In the Swedish Church, trettondagen is a day for raising funds for various charitable campaigns elsewhere in the world, such as this year’s campaign to end child marriage, female genital mutilation and gender-based violence.

The Swedish Church will often hold services on trettondagen or trettondagsafton. If you’re interested, you can find out what services churches in your parish will be holding here. Just type in your address, then look for trettonhelg to see what’s on.

How did Swedes celebrate in the past?

Traditionally in Sweden, the day was marked by boys and young men walking from town to town telling the story of the three wise men. These young men were known as stjärngossar (literally: star boys), a precursor to the stjärngossar you still see at Saint Lucia celebrations in modern Sweden.

This stjärngossetåg (star boy procession) would include the three wise men, Caspar, Melchior and Balthazar, who represented Europe, Africa and Asia, wearing pointy hats and white shirts, alongside King Herod, who Mary and Joseph were fleeing from (and the reason Jesus was born in a stable), Herod’s servants and a julbock (Christmas goat).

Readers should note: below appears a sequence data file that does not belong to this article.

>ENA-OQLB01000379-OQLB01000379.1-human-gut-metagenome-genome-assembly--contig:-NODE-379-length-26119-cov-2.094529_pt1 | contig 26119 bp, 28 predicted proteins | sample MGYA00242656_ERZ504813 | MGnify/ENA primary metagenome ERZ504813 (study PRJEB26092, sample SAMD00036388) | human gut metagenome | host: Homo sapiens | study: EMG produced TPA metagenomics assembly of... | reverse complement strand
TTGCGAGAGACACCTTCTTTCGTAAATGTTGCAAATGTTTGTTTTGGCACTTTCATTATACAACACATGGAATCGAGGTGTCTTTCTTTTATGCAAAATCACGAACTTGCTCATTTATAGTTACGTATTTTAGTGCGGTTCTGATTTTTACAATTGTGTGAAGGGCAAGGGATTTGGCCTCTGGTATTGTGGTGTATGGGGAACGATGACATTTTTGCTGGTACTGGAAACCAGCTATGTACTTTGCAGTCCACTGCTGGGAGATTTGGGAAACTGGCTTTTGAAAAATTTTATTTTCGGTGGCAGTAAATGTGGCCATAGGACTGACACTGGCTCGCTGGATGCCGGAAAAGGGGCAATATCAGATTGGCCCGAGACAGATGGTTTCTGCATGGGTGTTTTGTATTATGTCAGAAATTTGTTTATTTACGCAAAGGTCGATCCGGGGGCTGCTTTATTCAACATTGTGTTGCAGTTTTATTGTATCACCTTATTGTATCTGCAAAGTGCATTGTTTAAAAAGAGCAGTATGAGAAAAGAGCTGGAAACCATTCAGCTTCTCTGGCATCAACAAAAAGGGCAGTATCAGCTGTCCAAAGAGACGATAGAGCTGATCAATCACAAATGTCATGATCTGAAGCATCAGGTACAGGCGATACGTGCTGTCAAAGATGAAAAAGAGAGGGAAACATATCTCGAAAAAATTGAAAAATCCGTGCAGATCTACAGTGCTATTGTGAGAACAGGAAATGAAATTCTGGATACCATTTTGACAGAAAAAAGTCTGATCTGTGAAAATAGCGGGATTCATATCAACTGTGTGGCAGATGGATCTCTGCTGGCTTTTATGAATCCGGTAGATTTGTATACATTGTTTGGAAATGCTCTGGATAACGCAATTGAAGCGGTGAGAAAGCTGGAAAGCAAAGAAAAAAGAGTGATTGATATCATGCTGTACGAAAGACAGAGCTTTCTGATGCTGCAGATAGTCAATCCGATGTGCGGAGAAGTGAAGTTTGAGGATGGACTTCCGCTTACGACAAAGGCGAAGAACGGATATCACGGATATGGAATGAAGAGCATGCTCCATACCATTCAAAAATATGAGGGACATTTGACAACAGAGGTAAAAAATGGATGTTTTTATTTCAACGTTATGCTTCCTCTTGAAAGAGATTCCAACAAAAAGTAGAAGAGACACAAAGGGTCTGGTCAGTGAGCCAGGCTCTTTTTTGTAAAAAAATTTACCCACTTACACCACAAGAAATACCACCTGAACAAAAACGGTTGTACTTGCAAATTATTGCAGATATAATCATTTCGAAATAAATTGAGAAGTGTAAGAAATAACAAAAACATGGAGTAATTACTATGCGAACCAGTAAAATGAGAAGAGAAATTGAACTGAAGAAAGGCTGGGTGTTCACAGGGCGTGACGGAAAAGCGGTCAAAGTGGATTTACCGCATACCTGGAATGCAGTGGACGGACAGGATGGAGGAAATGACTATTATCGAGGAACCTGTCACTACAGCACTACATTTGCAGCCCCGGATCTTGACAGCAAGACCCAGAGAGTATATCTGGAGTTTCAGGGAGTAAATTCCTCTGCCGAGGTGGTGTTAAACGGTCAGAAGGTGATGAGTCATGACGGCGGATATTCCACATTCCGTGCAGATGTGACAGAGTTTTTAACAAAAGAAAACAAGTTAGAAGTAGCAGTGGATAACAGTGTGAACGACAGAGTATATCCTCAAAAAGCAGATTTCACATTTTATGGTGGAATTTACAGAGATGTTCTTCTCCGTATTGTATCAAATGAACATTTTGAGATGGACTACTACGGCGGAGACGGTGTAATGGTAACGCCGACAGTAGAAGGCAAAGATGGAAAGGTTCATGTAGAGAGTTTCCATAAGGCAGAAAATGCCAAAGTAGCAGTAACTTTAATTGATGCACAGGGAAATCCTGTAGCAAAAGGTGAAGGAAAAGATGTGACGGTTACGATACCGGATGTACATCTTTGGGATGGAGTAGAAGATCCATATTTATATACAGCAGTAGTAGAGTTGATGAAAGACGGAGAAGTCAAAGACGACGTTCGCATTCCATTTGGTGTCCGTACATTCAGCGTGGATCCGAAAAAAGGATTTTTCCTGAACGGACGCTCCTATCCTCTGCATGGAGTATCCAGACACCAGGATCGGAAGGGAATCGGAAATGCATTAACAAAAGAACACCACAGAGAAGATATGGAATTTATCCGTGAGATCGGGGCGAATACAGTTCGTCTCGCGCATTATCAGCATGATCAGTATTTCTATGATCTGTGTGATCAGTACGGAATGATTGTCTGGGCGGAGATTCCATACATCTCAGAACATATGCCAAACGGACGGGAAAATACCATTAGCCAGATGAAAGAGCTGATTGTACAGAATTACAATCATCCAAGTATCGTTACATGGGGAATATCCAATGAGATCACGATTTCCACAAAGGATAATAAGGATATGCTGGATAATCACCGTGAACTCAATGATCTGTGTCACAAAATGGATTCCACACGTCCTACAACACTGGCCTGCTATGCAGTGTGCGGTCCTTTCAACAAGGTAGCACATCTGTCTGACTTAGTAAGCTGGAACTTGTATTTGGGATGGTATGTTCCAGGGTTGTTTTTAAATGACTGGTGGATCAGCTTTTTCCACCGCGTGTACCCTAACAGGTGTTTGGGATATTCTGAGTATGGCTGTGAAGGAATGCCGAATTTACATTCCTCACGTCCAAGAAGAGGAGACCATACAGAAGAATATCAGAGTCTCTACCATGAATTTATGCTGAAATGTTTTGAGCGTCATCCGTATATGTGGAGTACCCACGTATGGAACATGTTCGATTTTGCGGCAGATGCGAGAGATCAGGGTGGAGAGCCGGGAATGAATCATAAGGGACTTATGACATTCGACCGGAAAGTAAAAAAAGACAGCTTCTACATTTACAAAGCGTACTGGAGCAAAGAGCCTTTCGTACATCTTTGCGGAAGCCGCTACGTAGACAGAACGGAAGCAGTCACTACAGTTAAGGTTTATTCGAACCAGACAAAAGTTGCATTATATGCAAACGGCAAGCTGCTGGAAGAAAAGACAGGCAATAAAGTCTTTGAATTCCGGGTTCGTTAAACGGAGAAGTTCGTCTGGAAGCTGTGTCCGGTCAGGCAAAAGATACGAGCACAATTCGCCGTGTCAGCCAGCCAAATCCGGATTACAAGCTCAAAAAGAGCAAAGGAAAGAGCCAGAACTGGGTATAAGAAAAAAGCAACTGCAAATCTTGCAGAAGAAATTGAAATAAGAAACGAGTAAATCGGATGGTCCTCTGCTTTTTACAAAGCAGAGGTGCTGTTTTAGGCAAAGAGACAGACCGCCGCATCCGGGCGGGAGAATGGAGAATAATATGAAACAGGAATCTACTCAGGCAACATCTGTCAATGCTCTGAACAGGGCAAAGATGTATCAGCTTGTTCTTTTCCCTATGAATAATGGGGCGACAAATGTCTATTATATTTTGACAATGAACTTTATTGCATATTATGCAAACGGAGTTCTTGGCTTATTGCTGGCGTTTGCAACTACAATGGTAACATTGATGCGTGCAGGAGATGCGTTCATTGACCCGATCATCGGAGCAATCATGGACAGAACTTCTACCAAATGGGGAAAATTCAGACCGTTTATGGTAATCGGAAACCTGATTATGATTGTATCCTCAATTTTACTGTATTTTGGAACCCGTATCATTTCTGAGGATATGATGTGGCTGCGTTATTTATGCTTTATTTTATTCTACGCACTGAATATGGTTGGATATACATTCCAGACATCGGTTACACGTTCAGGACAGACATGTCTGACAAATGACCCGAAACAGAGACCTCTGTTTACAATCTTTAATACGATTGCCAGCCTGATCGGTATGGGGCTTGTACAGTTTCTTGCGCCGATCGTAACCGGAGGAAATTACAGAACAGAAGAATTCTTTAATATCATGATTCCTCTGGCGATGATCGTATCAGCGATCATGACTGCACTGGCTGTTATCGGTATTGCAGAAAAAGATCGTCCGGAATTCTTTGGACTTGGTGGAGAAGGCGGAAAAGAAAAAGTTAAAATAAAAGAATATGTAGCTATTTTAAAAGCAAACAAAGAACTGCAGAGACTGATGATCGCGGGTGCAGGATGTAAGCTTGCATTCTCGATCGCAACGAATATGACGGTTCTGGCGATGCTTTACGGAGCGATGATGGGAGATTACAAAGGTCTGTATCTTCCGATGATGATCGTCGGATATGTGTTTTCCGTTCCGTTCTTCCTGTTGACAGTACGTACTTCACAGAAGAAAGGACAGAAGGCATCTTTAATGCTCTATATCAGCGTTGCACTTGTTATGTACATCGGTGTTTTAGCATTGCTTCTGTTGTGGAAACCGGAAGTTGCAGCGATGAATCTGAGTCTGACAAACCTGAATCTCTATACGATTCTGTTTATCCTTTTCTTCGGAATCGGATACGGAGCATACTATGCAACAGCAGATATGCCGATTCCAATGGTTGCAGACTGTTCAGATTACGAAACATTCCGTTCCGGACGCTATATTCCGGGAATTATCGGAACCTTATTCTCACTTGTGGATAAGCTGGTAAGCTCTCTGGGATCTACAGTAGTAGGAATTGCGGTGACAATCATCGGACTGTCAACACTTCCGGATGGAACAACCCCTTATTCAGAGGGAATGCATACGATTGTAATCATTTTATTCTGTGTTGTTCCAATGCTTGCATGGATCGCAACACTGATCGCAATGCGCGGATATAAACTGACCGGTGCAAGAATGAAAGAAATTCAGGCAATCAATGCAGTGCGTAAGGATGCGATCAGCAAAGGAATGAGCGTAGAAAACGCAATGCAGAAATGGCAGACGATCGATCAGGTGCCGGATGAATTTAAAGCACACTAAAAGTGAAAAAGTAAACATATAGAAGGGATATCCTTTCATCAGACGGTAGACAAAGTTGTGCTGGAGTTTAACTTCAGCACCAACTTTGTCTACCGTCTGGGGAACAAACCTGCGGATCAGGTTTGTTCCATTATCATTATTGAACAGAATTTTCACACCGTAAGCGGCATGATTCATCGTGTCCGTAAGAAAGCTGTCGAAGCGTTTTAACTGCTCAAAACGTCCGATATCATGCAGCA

These storytellers would occasionally be given presents or money, and taking part in a stjärngossetåg was often a way for poor boys and men to earn some money, or even be given something alcoholic to drink.

The julbock‘s role was to collect these gifts or money, and it could even have a funnel hanging from its jaw which would lead to a container to collect any snaps gifted to the procession.

This stjärngossetåg still exists in some parts of Sweden, such as on the islands in the Stockholm archipelago.